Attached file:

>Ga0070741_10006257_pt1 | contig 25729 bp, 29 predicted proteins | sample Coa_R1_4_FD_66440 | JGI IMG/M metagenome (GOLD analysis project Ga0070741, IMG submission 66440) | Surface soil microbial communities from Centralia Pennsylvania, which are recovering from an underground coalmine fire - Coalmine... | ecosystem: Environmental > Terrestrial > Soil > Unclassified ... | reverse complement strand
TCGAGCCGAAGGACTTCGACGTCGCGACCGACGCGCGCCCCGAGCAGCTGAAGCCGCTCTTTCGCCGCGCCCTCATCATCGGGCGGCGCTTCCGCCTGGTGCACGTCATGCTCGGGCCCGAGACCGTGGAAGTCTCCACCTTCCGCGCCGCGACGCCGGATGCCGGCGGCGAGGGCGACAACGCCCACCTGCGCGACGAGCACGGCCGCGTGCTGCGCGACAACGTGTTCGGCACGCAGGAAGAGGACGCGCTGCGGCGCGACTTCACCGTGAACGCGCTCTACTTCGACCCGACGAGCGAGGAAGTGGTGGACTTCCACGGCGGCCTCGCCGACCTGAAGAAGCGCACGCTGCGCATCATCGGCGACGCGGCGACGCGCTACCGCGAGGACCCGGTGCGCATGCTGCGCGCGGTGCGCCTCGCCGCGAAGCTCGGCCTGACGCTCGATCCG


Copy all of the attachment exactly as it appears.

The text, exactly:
>Ga0070741_10006257_pt1 | contig 25729 bp, 29 predicted proteins | sample Coa_R1_4_FD_66440 | JGI IMG/M metagenome (GOLD analysis project Ga0070741, IMG submission 66440) | Surface soil microbial communities from Centralia Pennsylvania, which are recovering from an underground coalmine fire - Coalmine... | ecosystem: Environmental > Terrestrial > Soil > Unclassified ... | reverse complement strand
TCGAGCCGAAGGACTTCGACGTCGCGACCGACGCGCGCCCCGAGCAGCTGAAGCCGCTCTTTCGCCGCGCCCTCATCATCGGGCGGCGCTTCCGCCTGGTGCACGTCATGCTCGGGCCCGAGACCGTGGAAGTCTCCACCTTCCGCGCCGCGACGCCGGATGCCGGCGGCGAGGGCGACAACGCCCACCTGCGCGACGAGCACGGCCGCGTGCTGCGCGACAACGTGTTCGGCACGCAGGAAGAGGACGCGCTGCGGCGCGACTTCACCGTGAACGCGCTCTACTTCGACCCGACGAGCGAGGAAGTGGTGGACTTCCACGGCGGCCTCGCCGACCTGAAGAAGCGCACGCTGCGCATCATCGGCGACGCGGCGACGCGCTACCGCGAGGACCCGGTGCGCATGCTGCGCGCGGTGCGCCTCGCCGCGAAGCTCGGCCTGACGCTCGATCCG